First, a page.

San Blas Islands, Panama a Blast for Expats

The San Blas Islands, Caribbean chain off the coast of Panama, boasts 378 islands and only 36 of them are inhabited. This kind of unknowable adventure would entice …

The San Blas Islands, Caribbean chain off the coast of Panama, boasts 378 islands and only 36 of them are inhabited. This kind of unknowable adventure would entice any expat who is hungry for tropical adventure and more of them have started setting sail. The capital of El Porvenir is located on the main island and is a 20-minute flight from Panama City. From there it is seemingly never-ending island hop that is filled with snorkeling, exotic foods, beautiful surf and sand, and locals that welcome tourists into their communities as if they were family. For more on this continue reading the following article from International Living.

You want to leave it all behind for that one idyllic Caribbean island—a place surrounded by vibrant seascapes and white sand…your very own hard-to-reach haven. But why settle for one when you can have 378?

That’s a Caribbean island paradise for every single day of the year…and a few left over for friends. That’s how many islands sit in the San Blas chain, strung out along the Caribbean coast of Panama. At least, that’s how many authorities estimate exist. No one is exactly sure of the precise number. It adds to the exotic, undiscovered nature of these sandy jewels.

Only 36 are inhabited. The friendly natives are the independent Kuna tribe who for the most part have clung to their own traditions, economic system, language and way of life. The islands are now part of the autonomous province of Kunayala, run with minimal interference from the national government.

You can take a 20-minute flight from Panama City to the capital and main island, El Porvenir, but we traveled the more adventurous (and cheaper) route—a two-hour drive and a short trip on a small fishing boat.

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We were headed for Carti, one of the main islands where local indigenous families welcome tourists and allow guests to live among the community. The traditional dress and unassuming nature of the Kuna make you feel as though you’re the first to set foot in this exotic paradise.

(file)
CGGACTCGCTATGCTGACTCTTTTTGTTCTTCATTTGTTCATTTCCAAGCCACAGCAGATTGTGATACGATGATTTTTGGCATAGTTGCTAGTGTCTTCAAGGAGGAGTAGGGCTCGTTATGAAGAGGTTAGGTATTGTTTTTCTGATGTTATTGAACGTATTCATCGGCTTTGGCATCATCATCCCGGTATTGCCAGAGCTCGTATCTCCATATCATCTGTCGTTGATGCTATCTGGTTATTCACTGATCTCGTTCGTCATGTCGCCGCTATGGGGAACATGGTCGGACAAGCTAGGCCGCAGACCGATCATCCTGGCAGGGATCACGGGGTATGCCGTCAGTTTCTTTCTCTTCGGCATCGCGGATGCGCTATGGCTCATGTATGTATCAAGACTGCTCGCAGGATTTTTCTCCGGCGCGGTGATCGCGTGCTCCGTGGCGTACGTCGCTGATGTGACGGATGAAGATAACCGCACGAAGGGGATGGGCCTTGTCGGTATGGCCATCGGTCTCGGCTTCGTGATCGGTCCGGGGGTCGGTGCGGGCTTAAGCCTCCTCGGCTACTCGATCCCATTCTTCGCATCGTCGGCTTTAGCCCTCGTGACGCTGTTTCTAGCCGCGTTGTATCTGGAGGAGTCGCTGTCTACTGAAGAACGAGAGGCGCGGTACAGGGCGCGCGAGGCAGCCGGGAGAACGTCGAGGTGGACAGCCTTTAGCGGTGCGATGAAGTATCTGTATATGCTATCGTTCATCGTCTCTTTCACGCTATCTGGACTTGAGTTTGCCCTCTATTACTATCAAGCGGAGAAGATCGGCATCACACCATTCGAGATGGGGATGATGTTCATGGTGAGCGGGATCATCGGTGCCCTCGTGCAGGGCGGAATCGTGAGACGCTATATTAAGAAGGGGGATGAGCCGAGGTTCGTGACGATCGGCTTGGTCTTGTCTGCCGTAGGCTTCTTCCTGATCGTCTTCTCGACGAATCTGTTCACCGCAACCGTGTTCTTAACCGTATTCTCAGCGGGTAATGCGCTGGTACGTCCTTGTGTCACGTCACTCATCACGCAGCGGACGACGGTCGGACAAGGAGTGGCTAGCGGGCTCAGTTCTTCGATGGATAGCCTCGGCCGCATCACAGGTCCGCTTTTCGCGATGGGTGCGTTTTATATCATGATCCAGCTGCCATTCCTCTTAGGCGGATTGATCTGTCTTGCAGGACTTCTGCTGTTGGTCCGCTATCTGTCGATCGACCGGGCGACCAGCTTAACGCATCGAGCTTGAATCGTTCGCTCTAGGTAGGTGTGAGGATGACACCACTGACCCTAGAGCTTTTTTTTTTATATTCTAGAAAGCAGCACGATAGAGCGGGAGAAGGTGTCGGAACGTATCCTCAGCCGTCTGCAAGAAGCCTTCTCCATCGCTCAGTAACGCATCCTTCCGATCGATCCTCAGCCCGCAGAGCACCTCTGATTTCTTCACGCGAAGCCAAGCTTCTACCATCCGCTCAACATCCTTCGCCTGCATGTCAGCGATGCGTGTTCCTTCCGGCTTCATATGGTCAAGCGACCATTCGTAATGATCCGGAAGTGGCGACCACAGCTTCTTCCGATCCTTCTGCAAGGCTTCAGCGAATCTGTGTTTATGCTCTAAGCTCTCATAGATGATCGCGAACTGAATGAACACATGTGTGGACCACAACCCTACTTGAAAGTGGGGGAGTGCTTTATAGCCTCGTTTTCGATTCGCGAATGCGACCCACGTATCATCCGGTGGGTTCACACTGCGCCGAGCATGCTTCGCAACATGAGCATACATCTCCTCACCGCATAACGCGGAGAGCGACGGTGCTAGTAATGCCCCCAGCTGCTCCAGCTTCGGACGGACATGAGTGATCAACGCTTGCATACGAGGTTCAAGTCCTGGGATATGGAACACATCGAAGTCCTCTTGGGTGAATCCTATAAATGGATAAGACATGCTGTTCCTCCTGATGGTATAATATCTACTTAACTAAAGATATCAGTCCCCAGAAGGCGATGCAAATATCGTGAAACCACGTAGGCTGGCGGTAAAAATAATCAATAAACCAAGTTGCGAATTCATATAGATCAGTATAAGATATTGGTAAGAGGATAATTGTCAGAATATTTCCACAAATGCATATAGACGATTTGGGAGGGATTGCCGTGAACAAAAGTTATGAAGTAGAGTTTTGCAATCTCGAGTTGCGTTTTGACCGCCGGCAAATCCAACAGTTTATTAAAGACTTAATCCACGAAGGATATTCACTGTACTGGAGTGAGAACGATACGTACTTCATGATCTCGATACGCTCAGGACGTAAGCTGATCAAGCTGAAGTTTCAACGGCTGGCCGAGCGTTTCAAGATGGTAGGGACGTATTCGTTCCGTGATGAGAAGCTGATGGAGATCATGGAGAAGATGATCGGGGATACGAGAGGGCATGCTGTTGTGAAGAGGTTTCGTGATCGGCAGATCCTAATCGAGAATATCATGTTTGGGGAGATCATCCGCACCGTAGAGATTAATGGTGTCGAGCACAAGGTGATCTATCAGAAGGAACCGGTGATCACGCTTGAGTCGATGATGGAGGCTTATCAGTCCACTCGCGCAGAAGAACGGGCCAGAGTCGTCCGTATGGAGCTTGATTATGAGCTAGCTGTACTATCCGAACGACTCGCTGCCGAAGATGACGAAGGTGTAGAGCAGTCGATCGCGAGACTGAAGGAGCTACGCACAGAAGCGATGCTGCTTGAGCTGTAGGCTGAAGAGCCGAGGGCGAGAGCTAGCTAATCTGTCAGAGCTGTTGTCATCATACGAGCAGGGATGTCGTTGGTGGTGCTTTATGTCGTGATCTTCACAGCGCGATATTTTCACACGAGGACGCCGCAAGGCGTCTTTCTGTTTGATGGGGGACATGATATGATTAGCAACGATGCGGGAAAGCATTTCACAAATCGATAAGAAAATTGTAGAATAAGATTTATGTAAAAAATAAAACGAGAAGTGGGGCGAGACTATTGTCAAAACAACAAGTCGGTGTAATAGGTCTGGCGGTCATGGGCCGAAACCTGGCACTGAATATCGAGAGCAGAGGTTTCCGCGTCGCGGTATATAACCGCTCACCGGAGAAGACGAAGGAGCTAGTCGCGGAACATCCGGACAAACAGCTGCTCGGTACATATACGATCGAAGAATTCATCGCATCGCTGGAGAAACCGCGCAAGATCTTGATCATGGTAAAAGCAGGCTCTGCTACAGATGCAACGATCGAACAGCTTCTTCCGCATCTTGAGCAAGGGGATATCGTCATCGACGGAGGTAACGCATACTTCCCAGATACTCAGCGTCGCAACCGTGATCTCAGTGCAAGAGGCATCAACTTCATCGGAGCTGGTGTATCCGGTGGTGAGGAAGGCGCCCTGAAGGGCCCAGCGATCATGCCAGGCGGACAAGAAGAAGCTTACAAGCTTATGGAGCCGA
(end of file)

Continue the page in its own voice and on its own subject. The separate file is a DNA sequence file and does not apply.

The next morning, we set off for one of the outlying deserted islands—Coco Blanco. The name is certainly apt. Giant coconut trees create an exotic forest in the interior, and the shores are dusted with fine, white sand.

We dropped our bags and waded into the warm water for some snorkeling. Sergeant fish, grouper and snapper glided by as their brothers were roasted on the fire for our lunch. Beautiful stones and bright fire coral covered the sea bed. Farther out, baby lobsters scuttled behind the rocks. A local fishing boat was bobbling not too far away and near it, the dark heads of Kuna fishermen could be seen emerging from the water—head down, goggles on, spear in hand, waiting for dinner to swim by.

We were ravenous by the time food was served, and, sitting on the sand at a long, hewn plank of wood that serves as a table, we tucked into a deliciously simple lunch of fried fish, rice and juicy tomatoes. Sitting in the sun we chatted to some of the colorfully-dressed Kuna women. They weave their own dresses and the resulting patterns are vital and rich. Their ankles and necks were wrapped in strings of bright beading.

As evening started to creep up into the horizon our boat drifted back to Carti. We passed islands that looked brand new, and islands that looked long forgotten.

When it was dark and the night sky was a breathtaking canvas of constellations, we walked to a clearing in the middle of the island. This seemed to serve as a communal dining area. More fish was cooked over a fire, more rice piled onto plastic plates. We ate quietly, as Kuna women worked in the smoky huts and the men sipped beer, looking out to sea.

This article was republished with permission from International Living.


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